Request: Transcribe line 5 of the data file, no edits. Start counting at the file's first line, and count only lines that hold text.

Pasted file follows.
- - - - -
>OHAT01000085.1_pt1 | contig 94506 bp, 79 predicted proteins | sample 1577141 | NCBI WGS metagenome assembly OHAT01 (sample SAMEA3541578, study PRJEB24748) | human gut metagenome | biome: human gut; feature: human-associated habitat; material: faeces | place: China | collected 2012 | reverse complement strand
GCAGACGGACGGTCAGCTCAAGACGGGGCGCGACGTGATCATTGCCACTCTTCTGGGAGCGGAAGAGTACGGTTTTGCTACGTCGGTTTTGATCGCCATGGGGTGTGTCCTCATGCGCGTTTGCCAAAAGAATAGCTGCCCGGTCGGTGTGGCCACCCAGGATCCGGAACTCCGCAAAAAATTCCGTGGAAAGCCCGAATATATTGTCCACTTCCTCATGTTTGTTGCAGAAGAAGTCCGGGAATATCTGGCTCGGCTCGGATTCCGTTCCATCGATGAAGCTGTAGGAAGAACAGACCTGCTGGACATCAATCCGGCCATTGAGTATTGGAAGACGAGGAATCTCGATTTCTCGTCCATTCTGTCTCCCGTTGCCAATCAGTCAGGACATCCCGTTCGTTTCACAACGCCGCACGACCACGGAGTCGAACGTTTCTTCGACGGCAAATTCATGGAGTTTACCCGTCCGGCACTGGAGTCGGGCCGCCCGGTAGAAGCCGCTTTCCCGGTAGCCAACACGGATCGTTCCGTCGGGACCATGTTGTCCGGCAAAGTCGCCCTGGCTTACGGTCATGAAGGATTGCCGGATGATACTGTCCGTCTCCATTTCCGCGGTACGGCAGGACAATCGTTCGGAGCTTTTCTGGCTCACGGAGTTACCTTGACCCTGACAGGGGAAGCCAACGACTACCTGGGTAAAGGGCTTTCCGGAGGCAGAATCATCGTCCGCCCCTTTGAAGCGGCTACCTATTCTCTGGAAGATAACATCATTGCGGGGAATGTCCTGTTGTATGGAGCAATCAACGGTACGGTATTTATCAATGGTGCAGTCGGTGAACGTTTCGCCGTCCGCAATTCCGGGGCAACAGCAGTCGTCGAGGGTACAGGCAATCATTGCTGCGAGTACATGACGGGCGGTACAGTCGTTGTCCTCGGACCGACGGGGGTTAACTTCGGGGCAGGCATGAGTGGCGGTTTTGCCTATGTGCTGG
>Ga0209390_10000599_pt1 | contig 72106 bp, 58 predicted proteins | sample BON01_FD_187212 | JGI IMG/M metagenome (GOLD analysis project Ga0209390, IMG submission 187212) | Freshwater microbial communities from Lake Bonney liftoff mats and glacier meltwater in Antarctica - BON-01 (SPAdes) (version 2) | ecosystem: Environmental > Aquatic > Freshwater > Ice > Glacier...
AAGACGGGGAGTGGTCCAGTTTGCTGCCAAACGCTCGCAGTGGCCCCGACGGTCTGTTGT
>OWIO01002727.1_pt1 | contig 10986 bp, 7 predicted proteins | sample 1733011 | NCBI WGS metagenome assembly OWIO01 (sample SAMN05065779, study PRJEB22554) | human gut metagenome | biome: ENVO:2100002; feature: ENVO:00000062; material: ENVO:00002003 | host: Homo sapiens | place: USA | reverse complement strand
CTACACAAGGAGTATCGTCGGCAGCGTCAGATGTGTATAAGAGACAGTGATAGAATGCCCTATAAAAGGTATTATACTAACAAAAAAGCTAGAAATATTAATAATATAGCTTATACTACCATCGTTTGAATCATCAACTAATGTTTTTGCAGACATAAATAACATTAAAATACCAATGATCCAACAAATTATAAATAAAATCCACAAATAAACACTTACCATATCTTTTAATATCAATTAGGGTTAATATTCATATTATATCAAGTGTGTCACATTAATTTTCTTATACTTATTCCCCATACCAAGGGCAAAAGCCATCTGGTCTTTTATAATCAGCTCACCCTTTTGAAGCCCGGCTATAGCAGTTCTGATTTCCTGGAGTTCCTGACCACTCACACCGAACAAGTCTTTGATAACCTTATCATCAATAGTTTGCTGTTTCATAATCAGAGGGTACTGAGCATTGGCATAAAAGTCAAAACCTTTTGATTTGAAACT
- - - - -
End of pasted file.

>OWIO01002727.1_pt1 | contig 10986 bp, 7 predicted proteins | sample 1733011 | NCBI WGS metagenome assembly OWIO01 (sample SAMN05065779, study PRJEB22554) | human gut metagenome | biome: ENVO:2100002; feature: ENVO:00000062; material: ENVO:00002003 | host: Homo sapiens | place: USA | reverse complement strand